Earlier this month the State of California passed a law requiring companies to disclose when they’re using a bot to communicate with people online.
While the regulations don’t go into effect until next July, they serve as Exhibit A for how conversational technology is transforming law and politics on a global scale.
Fake news bot = the new robocall ☎️
California’s new law “specifically targets deceptive commercial and political bots, not those meant to help you, for example, pay a bill on a company’s website,” according to Quartz.
With Americans set to vote in midterm elections next week, there are growing concerns about the spread of false information via automated social media accounts and private messaging apps.
Robocalls (i.e. old-school telephone bots) meant to deter people from exercising their voting rights have been a mainstay of U.S. elections for decades, but the viral nature of digital communication channels makes them particularly effective propaganda tools.
It’s not just an American problem 🇺🇸
In the run-up to Brazil’s recent presidential elections, WhatsApp was flooded with rumors and viral misinformation by both supporters and opponents of far-right candidate (now President-elect) Jair Bolsonaro.
As Buzzfeed News points out, a 2016 study found that nearly 100% of Brazilian internet users are on WhatsApp, which translates to 40% of the country’s 207 million people.
WhatsApp’s ubiquity, in combination with the fact that it’s encrypted end-to-end, makes it incredibly difficult to control the spread of false and dangerous information on the platform.
In Brazil, WhatsApp partnered with a Harvard-backed group of journalists called Comprova, which used the new WhatsApp Business API to set up a tip line for users to flag suspicious information.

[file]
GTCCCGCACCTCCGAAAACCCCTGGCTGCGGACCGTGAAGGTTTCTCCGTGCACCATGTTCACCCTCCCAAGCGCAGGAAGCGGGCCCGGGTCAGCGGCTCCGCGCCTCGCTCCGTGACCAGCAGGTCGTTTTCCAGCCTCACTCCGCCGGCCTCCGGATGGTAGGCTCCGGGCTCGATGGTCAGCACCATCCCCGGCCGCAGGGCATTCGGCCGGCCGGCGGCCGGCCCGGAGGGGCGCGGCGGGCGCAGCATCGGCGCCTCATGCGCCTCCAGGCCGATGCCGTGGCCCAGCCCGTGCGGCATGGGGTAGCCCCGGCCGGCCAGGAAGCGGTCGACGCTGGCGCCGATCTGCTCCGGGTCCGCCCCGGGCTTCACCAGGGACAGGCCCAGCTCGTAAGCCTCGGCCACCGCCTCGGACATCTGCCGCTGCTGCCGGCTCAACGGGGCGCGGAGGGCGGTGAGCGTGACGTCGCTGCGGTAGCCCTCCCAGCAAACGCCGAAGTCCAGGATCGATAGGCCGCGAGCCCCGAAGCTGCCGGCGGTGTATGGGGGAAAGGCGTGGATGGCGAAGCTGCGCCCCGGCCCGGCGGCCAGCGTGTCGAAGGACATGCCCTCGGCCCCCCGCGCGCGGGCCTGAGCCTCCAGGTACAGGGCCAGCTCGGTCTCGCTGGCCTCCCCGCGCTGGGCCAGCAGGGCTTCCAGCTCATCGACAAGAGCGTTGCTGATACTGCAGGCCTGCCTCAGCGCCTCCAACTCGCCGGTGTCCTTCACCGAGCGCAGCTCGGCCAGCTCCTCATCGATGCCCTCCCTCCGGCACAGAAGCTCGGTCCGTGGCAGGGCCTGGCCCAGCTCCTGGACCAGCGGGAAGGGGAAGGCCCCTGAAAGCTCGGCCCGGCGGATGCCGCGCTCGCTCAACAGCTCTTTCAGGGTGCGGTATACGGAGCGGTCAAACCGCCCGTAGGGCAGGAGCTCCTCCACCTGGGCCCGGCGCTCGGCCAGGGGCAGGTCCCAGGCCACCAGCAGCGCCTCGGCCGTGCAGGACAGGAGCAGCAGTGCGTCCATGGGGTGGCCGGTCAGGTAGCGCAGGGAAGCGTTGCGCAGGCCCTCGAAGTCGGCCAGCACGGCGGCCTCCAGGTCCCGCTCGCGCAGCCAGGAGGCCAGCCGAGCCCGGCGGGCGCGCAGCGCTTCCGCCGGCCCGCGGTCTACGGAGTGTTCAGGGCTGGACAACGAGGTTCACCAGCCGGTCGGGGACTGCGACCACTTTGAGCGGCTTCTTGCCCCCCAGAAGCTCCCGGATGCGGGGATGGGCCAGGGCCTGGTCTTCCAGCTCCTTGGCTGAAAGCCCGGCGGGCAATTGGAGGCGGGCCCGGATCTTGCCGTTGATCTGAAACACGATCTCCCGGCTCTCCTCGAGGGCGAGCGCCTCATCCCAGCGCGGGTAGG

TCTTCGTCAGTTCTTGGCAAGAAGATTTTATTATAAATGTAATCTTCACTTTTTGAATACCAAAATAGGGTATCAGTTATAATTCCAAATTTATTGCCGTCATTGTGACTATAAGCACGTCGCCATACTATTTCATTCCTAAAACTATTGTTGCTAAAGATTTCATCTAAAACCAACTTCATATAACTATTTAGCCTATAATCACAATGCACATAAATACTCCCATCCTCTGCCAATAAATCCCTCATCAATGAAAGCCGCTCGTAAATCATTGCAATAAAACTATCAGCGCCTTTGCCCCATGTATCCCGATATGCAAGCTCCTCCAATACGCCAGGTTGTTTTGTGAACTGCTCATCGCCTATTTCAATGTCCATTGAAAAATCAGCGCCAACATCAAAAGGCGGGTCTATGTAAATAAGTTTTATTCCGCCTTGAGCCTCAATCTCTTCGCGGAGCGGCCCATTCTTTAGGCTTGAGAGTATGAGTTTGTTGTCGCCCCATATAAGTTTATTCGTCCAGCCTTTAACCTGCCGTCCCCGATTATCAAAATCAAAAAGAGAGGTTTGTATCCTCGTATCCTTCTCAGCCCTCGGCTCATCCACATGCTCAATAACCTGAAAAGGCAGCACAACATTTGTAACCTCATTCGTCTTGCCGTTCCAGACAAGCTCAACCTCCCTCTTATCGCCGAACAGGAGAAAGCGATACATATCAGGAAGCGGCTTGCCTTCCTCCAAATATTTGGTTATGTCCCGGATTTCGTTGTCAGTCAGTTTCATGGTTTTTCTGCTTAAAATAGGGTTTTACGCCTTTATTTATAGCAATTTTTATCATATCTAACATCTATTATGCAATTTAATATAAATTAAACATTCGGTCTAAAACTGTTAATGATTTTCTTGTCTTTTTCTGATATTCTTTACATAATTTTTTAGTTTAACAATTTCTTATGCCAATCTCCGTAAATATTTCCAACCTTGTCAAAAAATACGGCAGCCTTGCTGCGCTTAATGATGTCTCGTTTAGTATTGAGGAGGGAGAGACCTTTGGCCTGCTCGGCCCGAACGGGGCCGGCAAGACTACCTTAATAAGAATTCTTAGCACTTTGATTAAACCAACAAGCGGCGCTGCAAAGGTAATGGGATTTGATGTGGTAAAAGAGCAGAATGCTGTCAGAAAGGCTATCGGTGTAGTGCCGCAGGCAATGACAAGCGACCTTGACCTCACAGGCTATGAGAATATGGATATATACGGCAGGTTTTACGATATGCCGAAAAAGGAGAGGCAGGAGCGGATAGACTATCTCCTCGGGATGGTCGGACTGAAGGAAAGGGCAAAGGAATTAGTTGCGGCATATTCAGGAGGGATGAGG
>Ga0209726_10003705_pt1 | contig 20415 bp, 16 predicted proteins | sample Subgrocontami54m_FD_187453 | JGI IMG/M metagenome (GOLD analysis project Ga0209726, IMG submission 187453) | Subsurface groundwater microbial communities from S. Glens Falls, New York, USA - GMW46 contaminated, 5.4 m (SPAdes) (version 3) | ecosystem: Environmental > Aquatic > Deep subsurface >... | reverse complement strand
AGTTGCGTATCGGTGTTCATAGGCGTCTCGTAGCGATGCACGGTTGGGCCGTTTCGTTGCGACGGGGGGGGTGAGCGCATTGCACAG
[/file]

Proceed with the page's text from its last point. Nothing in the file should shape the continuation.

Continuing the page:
Back in America, USA Today is taking a “fight fire with fire” approach. The leading national newspaper rolled out a fleet of chatbots across its website and mobile apps to share regional election news and information, like where to vote.
Going against the grain of bot hysteria, USA Today is trumpeting its chatbots as a “safe, reliable” source of campaign info, and Engadget reporter Jon Fingas agrees:
" In theory, you won't have to wade through the web at large to become a politically informed member of society."
What if the bot is you? 👋
What California’s chatbot disclosure rules fail to consider is that the lines between what’s said by a bot and what’s said (or written) by a human are blurring.
The New York Times recently profiled a bestselling novelist who designed an AI program to help him write better sentences:
"It’s machine learning, facilitating and extending his own words, his own imagination."
Google has rolled out a number of features in Gmail to help automate the more mundane process of writing emails.
The Smart Reply feature allows you to select pat responses like “Thanks!” and “Sounds good to me,” while Smart Compose offers up whole words and phrases as you type, based on what it knows about you.
Reactions have ranged from creeped out to thrilled. Slate’s Heather Schwedel admits that, “as a writer sometimes accustomed to staring at a blank screen,” the assistance is most welcome. Then there’s the novelty factor:
"Isn’t it sort of addictive to see a machine’s portrait of yourself reflected back at you? It’s too weird and uncanny and new to ignore."
Chatbots have feelings too 🤗
With all this anxiety in the air about politics, technology and the nature of humanity itself (!), it’s not surprising that more startups are developing tools to help calm us down, keep us company or support us through difficult times.
What may be surprising is that many of these tools are bots themselves.
In my latest piece for Marketing Tech News, I cover the emergence of “emotional AI” — chatbots trained to converse with human-like emotion and empathy.
Some of these bots are being used for therapeutic purposes or to help individuals navigate fraught situations like sexual harassment in the workplace.
Others can identify when a prospective customer is going through a tough time and needs a little more hand-holding… or when they really have to go to the bathroom.
How’s that for disclosure? You can read my full article here.
This is an excerpt from The Message, Smooch’s biweekly newsletter about the messaging industry, chatbots and conversational commerce. Subscribe to get the next edition delivered straight to your inbox.